Published January 24, 2021

Grayson and Carroll County Old-Time Fiddle

The Galax style of banjo playing is embodied by the late Enoch Rutherford of Grayson County. The style is hard-driving and rhythmic.  Eddie Bond said he remembers that when Rutherford would play the banjo every string on the instrument would be vibrating, a wall of sound. It’s the kind of music people want to dance to, Eddie said. Unlike the banjo style, the fiddle style that was popular around Grayson and Carroll counties when Bond started learning is more ornate, notey, and has what Eddie calls a “lilt” to it. This is the style of settling that Bond is teaching Andrew Small in their apprenticeship. 

Small said that the tunes seem a little more stately “European, old-world character to them“than other old-time dance tunes. Eddie said he remembers a time when people with dance to this kind of music at square dances, and they’d call it a Paul Jones. “When you’d play a square dance there’d be a square dance, a two-step, a Paul Jones, and a waltz, then it’d repeat.” After a seven-year stint in the Army in the early 90s, Bond noticed that people didn’t dance the Paul Jones anymore, signaling the decline of the Grayson and Carroll style of fiddling he learned from neighbors growing up in Fries, learning tunes one-on-one by the side of the road near his granny’s house.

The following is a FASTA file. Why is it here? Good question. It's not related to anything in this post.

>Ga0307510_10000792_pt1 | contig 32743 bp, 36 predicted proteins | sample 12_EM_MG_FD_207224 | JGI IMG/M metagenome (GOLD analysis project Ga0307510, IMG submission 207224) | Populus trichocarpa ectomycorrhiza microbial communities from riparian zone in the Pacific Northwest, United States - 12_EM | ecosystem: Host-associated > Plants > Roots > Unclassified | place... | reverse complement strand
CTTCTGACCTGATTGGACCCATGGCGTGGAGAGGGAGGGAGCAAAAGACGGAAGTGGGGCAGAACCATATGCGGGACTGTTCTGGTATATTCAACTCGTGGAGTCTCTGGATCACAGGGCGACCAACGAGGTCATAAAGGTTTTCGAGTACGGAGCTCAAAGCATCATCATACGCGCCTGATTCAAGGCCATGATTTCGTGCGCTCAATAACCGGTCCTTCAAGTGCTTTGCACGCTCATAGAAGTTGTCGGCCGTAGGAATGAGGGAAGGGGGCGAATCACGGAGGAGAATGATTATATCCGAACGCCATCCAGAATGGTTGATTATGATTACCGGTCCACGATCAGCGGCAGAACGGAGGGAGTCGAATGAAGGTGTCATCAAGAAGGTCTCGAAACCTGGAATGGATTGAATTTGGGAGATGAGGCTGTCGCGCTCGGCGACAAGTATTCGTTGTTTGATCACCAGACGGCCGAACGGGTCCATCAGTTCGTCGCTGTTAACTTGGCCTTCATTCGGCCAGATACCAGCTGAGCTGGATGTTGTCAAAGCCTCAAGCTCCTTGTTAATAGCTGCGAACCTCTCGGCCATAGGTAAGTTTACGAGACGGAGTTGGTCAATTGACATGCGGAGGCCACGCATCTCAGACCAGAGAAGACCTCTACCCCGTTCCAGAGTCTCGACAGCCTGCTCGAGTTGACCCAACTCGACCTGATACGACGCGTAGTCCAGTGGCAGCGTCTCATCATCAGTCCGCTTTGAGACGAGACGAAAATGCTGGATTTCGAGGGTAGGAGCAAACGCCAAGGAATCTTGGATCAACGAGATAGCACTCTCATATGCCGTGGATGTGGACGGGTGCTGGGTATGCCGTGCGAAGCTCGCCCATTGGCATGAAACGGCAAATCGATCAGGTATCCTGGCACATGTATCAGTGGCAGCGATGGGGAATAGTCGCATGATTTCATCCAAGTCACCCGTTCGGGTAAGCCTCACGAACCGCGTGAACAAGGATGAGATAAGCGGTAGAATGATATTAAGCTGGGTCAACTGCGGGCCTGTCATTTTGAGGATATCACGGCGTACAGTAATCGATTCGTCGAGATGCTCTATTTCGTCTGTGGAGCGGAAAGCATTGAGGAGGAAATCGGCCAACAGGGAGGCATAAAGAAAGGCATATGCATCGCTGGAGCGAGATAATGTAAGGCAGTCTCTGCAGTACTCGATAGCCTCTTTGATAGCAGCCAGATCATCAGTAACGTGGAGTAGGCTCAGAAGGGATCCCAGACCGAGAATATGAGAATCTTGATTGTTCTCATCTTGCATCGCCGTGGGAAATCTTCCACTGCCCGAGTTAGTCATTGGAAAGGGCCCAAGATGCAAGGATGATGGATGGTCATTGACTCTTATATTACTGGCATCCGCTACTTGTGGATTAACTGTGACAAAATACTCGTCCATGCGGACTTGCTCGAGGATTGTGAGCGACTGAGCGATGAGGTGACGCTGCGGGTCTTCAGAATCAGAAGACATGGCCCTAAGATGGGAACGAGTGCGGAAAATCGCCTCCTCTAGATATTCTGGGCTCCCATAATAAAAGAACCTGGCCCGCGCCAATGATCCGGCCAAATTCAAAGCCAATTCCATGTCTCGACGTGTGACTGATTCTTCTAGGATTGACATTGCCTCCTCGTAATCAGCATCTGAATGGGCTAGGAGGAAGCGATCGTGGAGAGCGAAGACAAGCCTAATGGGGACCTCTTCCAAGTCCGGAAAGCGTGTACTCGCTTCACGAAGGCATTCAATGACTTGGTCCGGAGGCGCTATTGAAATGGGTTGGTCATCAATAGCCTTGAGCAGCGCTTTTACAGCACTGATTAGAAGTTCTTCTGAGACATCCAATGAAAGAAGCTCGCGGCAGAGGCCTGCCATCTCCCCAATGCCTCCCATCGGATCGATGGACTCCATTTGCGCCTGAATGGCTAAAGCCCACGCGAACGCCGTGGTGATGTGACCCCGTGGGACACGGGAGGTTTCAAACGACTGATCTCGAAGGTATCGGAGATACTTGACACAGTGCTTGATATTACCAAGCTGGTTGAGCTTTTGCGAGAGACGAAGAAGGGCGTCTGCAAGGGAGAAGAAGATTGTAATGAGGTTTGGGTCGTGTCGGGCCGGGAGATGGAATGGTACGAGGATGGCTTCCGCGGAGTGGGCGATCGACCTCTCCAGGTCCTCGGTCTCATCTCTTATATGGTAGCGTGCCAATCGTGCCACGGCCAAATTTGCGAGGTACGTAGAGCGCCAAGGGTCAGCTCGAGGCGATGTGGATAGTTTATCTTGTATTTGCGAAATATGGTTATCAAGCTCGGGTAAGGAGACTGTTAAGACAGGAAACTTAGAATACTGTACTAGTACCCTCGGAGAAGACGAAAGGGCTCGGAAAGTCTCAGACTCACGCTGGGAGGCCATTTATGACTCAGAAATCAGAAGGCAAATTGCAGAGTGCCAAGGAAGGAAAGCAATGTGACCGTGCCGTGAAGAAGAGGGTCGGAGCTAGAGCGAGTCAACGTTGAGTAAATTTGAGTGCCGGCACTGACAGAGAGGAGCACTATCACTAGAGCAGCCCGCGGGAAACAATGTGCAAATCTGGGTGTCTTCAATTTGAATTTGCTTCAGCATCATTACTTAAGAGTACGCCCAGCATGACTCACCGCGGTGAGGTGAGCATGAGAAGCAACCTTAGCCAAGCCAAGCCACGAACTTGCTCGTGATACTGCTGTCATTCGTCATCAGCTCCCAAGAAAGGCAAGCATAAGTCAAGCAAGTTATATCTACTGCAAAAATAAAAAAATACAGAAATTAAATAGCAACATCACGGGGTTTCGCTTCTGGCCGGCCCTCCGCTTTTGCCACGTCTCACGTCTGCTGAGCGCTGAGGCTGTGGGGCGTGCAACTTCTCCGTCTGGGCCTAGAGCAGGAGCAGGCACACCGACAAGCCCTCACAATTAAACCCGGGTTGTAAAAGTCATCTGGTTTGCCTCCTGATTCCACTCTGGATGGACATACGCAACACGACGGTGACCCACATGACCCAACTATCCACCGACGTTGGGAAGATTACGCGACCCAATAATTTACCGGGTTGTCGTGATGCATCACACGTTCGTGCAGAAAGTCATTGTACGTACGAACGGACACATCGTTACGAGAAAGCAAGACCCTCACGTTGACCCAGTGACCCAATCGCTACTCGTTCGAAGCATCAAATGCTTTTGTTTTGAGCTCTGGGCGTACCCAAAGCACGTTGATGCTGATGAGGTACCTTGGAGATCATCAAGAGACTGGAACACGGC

When he was a kid Eddie learned from family members like his great uncle Leon Hill and fiddlers near his granny’s house like Claude Childress and Bass Tate. As he got older Eddie said he was always playing with older folks, and he was always afraid that after they died off he wouldn’t have anyone to play music with anymore. These days Eddie doesn’t worry about that so much. In addition to leading the string band at Grayson County High School he also leads the weekly jam at the Fries Theater. He also teaches lessons one-on-one, and he said he wishes he had more students like his apprentice Andrew Small. 

Enoch Rutherford recorded in the 1990s.

Andrew Small of Floyd came to old-time and bluegrass music with a classical music background and curiosity. He said that the diversity of music styles in and around Southwest Virginia and Western North Carolina brought him here. He said he first played with Eddie in Australia, where his wife Ashlee Watkins is from. Watkins is apprenticing under Mac Traynham of Willis in old-time guitar this year.